Ben Grace | Climate and Energy Security Fellow
In 1992, world leaders gathered at the Rio Earth Summit to discuss growing challenges to sustainability. They resolved to create the UN Framework Convention on Climate Change — a legal instrument to prevent “dangerous human interference” with the climate. Despite this, carbon emissions have risen approximately 60 per cent since the framework was ratified.
The greatest minds in climate science are telling us that we’re running out of time to reduce our carbon footprint. A landmark report released by the World Meteorological Organisation said we need to increase emission reduction efforts fivefold to keep warming at sustainable levels.
Considering the history of inaction, this may seem like an unrealistic target. But there is cause for hope. Some nations are taking the approach of securitisation to combat climate change — a process which involves turning a normal political issue into a ‘security’ issue. This allows governments to take urgent action to respond to security threats.
For those of us who are keenly aware of the dangers posed by climate change, securitisation makes perfect sense. Indeed, when global warming is framed as a distant environmental threat, it tends to fall low on the list of political priorities. However, when treated as an immediate danger to national security (as is being done, for example, by low-lying pacific island nations) then it receives the attention it deserves.
But the securitisation of climate change has seen mixed success on the international stage. Lack of support from unconvinced voters and weak climate policies have undermined previous efforts. Most notably, the Rudd Government’s attempt to securitise climate change failed when public support for climate action declined, and when the gap between his fiery security rhetoric and his relatively conservative climate policies became apparent.
It’s fair to say that securitisation could play an important role in addressing the climate crisis, but only if we overcome these barriers. Therefore, to increase public awareness and encourage more ambitious climate policies, it’s worth detailing key threats posed by climate change and how they impact national security:
Loss of life
Perhaps the best argument in favour of securitisation is the considerable threat to life posed by climate change. A 2018 World Health Organisation report estimated that the current rate of warming will lead to 250,000 deaths per year between 2030 and 2050, with children in developing nations being most at risk.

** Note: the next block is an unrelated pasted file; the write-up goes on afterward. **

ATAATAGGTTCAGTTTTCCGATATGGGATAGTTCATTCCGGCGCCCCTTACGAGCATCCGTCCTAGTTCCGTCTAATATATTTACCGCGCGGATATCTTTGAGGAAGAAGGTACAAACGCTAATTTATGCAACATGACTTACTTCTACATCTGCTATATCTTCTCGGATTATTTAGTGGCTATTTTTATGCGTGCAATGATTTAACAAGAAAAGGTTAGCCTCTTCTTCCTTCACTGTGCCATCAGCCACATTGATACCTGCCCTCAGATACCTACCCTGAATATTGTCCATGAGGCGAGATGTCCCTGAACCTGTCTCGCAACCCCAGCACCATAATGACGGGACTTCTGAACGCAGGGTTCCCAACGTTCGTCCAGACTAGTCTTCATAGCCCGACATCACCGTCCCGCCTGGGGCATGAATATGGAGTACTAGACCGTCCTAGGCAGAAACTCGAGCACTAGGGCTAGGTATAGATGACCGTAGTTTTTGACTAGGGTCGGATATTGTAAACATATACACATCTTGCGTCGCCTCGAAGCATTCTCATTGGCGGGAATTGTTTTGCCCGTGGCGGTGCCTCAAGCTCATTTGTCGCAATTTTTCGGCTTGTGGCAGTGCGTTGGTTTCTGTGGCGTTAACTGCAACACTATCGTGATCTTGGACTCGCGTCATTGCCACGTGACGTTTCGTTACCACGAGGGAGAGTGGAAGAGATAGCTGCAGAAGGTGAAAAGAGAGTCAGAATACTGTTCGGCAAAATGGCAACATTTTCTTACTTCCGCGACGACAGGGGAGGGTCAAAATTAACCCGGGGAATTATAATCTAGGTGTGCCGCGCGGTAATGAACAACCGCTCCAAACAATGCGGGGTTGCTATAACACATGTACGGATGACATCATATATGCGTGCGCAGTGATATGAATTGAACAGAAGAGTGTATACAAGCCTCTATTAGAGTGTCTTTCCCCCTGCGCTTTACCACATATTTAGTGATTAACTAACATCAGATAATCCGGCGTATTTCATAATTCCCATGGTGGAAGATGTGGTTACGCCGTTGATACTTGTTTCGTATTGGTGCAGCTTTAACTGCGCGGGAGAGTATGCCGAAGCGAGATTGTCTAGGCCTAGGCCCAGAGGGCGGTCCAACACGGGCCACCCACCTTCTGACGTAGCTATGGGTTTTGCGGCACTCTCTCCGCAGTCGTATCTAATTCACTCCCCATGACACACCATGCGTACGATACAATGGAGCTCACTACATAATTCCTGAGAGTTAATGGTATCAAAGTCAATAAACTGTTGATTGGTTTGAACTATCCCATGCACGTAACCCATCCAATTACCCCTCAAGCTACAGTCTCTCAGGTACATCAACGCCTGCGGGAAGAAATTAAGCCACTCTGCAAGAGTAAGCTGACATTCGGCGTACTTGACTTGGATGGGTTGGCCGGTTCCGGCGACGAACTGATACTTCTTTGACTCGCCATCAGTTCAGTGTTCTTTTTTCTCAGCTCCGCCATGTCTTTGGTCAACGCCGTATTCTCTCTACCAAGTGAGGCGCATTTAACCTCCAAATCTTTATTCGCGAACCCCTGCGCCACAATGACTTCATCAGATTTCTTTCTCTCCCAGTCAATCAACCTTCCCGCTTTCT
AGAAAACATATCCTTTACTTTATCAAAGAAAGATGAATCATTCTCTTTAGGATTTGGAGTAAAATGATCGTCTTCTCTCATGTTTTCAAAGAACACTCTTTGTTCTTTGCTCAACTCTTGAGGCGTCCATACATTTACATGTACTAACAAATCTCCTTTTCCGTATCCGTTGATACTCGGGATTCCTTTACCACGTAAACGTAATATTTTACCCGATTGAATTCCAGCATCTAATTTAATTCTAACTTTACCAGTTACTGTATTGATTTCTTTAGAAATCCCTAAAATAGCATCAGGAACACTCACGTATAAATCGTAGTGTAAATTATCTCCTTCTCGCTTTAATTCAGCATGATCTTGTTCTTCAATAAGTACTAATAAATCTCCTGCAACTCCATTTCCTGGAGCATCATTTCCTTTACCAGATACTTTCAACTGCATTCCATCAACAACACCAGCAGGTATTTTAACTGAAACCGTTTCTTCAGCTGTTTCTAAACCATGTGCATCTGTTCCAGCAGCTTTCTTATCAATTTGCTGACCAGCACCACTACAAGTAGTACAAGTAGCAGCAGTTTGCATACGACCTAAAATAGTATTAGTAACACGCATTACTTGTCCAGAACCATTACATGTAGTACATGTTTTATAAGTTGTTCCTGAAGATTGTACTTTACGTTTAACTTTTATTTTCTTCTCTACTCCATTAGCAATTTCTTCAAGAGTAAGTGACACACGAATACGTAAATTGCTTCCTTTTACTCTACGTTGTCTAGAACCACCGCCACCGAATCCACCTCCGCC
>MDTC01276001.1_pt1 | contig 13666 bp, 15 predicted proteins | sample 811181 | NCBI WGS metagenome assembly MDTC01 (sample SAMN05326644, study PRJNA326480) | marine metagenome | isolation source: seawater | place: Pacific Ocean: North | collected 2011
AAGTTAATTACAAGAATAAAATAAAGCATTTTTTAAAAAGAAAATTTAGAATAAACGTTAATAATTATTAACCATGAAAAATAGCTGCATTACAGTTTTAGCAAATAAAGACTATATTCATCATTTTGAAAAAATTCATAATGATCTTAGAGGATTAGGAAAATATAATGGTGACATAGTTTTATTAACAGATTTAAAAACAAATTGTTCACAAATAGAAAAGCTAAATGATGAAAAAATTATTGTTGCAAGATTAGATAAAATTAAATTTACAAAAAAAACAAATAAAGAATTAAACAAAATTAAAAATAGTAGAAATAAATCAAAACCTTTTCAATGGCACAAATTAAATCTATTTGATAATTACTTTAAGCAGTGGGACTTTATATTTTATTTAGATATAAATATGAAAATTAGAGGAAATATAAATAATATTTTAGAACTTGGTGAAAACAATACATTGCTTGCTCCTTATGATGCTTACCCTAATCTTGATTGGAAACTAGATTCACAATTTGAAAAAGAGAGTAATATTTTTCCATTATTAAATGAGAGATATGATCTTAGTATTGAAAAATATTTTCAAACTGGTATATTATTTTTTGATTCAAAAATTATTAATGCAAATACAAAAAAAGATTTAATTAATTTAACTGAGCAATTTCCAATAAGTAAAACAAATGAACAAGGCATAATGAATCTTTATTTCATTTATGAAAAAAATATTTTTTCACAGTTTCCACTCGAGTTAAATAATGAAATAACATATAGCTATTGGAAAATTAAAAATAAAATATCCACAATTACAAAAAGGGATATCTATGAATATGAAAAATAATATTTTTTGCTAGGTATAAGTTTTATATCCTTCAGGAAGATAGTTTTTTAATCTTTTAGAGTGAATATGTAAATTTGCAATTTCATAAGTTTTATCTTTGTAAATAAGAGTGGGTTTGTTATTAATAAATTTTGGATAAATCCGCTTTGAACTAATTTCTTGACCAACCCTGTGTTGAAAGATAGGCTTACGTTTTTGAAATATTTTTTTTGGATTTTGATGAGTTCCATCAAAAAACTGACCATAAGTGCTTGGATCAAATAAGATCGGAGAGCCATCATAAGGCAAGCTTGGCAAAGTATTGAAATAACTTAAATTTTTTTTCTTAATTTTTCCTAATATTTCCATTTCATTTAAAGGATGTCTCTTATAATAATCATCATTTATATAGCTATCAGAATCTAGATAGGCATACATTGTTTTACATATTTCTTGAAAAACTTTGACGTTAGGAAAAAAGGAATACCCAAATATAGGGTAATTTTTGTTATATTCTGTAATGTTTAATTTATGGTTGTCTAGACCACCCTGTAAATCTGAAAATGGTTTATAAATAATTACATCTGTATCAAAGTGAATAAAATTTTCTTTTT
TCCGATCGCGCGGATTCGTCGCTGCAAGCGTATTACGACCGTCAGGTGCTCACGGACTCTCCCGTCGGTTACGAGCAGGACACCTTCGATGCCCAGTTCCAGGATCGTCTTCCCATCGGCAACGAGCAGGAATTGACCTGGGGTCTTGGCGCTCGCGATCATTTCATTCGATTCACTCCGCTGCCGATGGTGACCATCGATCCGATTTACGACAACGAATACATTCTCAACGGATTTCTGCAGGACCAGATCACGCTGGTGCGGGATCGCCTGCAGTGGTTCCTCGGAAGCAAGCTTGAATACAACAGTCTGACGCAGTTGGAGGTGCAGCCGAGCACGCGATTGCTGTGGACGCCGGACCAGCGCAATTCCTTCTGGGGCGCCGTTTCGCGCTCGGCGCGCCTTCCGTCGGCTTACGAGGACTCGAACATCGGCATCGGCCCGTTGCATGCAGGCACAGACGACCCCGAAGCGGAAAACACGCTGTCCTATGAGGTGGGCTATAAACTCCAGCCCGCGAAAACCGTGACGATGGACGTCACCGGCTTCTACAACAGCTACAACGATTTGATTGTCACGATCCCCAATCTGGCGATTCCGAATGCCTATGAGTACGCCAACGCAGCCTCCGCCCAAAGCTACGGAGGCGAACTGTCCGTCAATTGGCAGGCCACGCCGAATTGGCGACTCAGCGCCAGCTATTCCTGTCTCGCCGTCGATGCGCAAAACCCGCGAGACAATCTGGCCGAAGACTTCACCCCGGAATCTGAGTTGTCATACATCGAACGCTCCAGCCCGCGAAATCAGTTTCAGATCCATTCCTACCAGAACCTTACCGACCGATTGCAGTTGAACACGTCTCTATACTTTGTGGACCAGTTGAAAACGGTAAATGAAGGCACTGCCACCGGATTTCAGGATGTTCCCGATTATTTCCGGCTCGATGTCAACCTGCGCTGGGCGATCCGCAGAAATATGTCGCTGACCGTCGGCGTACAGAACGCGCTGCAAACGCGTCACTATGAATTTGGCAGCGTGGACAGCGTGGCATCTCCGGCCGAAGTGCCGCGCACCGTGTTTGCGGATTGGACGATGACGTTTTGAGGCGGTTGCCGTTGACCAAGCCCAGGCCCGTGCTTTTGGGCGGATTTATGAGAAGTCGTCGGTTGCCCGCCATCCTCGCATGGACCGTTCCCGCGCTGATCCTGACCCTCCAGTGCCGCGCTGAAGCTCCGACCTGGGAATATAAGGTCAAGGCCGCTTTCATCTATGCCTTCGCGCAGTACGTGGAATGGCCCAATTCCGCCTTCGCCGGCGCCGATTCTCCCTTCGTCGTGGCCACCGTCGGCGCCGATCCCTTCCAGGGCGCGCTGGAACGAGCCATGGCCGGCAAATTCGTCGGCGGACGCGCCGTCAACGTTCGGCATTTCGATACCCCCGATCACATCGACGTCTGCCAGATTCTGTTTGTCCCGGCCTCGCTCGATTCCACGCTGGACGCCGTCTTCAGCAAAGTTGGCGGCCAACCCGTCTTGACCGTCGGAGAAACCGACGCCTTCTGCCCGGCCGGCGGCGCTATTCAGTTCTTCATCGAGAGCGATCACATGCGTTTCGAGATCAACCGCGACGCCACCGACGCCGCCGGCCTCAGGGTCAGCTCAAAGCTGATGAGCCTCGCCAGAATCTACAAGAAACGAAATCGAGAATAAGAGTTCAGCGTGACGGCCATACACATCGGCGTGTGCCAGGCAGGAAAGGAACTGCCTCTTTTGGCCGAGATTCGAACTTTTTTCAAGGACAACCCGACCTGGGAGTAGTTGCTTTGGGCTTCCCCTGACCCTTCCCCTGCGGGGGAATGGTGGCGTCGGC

To appreciate the severity of these figures, it’s worth comparing them against conventional security threats. Per annum, climate change is expected to cause more than twice as many deaths as current wars combined and over 11 times the number of terrorism-related deaths.
Natural disasters and economic losses
While climate change doesn’t necessarily cause natural disasters, it certainly amplifies their impact. According to the World Economic Forum, economic losses associated with climate change related disasters have soared by two and a half times in the last 20 years.
The cost of climate-related disasters is already severe. Major financier Morgan Stanley estimated that in the last 3 years damages attributed to climate change totalled $650 billion. This may seem steep, but it’s a modest sum compared to the $54 trillion in projected damages by 2040.
As the world’s population continues to boom and the global middle class expands, greater demand will be placed on agricultural yield. By 2050 we will have an additional 1.5 billion people to feed, requiring an increase in agricultural productivity of 60 per cent.
But climate change poses a direct threat to agribusiness. With each degree of temperature rise, key crops lose approximately 10 per cent of their yield. Changes to rainfall patterns, crop and livestock viability, pest migration patterns and increased frequency and severity of natural disasters will also place a significant burden on farmers.
Mass displacement of vulnerable populations
Environmental degradation, natural disasters and food and water scarcity are expected to create a refugee crisis on an unprecedented scale. At current rates of warming, 200 million (or one in every 45) people will be forced to flee their homes by 2050, with large parts of Africa, Asian megadeltas and small island nations being particularly vulnerable.
War will likely follow as a result of new displacement patterns and competition over depleted natural resources. As securitisation theorist Prof. Ole Wæver warns, areas with existing cultural tensions where refugees will have to cross national borders (like in Africa or South-East Asia) will act as a catalyst for “military conflicts”.
These threats certainly aren’t an exhaustive list, but they do highlight prominent security concerns which justify an urgent and committed response to climate change. If we want to meet the strict emissions targets to keep warming at sustainable levels, then securitisation could be the key.
Ben Grace is the Climate and Energy Security Fellow for Young Australians in International Affairs.